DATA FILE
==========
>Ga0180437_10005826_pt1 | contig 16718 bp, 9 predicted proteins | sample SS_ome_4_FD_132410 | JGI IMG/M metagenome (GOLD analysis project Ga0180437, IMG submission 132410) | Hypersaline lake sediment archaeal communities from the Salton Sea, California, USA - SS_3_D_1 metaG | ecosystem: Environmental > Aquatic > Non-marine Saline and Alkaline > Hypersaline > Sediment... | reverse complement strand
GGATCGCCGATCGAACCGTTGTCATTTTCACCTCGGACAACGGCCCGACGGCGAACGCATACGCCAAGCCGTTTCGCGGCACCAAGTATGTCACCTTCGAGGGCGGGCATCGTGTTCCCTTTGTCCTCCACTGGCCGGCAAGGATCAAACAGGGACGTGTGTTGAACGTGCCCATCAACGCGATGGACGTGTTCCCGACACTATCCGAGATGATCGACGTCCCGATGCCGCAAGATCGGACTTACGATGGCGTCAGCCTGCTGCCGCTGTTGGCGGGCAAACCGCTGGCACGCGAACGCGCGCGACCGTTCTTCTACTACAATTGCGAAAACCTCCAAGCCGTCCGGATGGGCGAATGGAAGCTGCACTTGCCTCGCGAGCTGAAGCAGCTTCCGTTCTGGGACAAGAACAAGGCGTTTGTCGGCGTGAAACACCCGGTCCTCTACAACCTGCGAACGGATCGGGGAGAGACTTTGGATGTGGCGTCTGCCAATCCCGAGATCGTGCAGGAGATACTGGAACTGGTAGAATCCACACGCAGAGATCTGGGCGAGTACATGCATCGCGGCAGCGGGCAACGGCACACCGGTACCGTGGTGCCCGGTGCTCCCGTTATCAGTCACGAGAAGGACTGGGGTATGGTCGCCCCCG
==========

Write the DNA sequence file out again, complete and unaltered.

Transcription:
>Ga0180437_10005826_pt1 | contig 16718 bp, 9 predicted proteins | sample SS_ome_4_FD_132410 | JGI IMG/M metagenome (GOLD analysis project Ga0180437, IMG submission 132410) | Hypersaline lake sediment archaeal communities from the Salton Sea, California, USA - SS_3_D_1 metaG | ecosystem: Environmental > Aquatic > Non-marine Saline and Alkaline > Hypersaline > Sediment... | reverse complement strand
GGATCGCCGATCGAACCGTTGTCATTTTCACCTCGGACAACGGCCCGACGGCGAACGCATACGCCAAGCCGTTTCGCGGCACCAAGTATGTCACCTTCGAGGGCGGGCATCGTGTTCCCTTTGTCCTCCACTGGCCGGCAAGGATCAAACAGGGACGTGTGTTGAACGTGCCCATCAACGCGATGGACGTGTTCCCGACACTATCCGAGATGATCGACGTCCCGATGCCGCAAGATCGGACTTACGATGGCGTCAGCCTGCTGCCGCTGTTGGCGGGCAAACCGCTGGCACGCGAACGCGCGCGACCGTTCTTCTACTACAATTGCGAAAACCTCCAAGCCGTCCGGATGGGCGAATGGAAGCTGCACTTGCCTCGCGAGCTGAAGCAGCTTCCGTTCTGGGACAAGAACAAGGCGTTTGTCGGCGTGAAACACCCGGTCCTCTACAACCTGCGAACGGATCGGGGAGAGACTTTGGATGTGGCGTCTGCCAATCCCGAGATCGTGCAGGAGATACTGGAACTGGTAGAATCCACACGCAGAGATCTGGGCGAGTACATGCATCGCGGCAGCGGGCAACGGCACACCGGTACCGTGGTGCCCGGTGCTCCCGTTATCAGTCACGAGAAGGACTGGGGTATGGTCGCCCCCG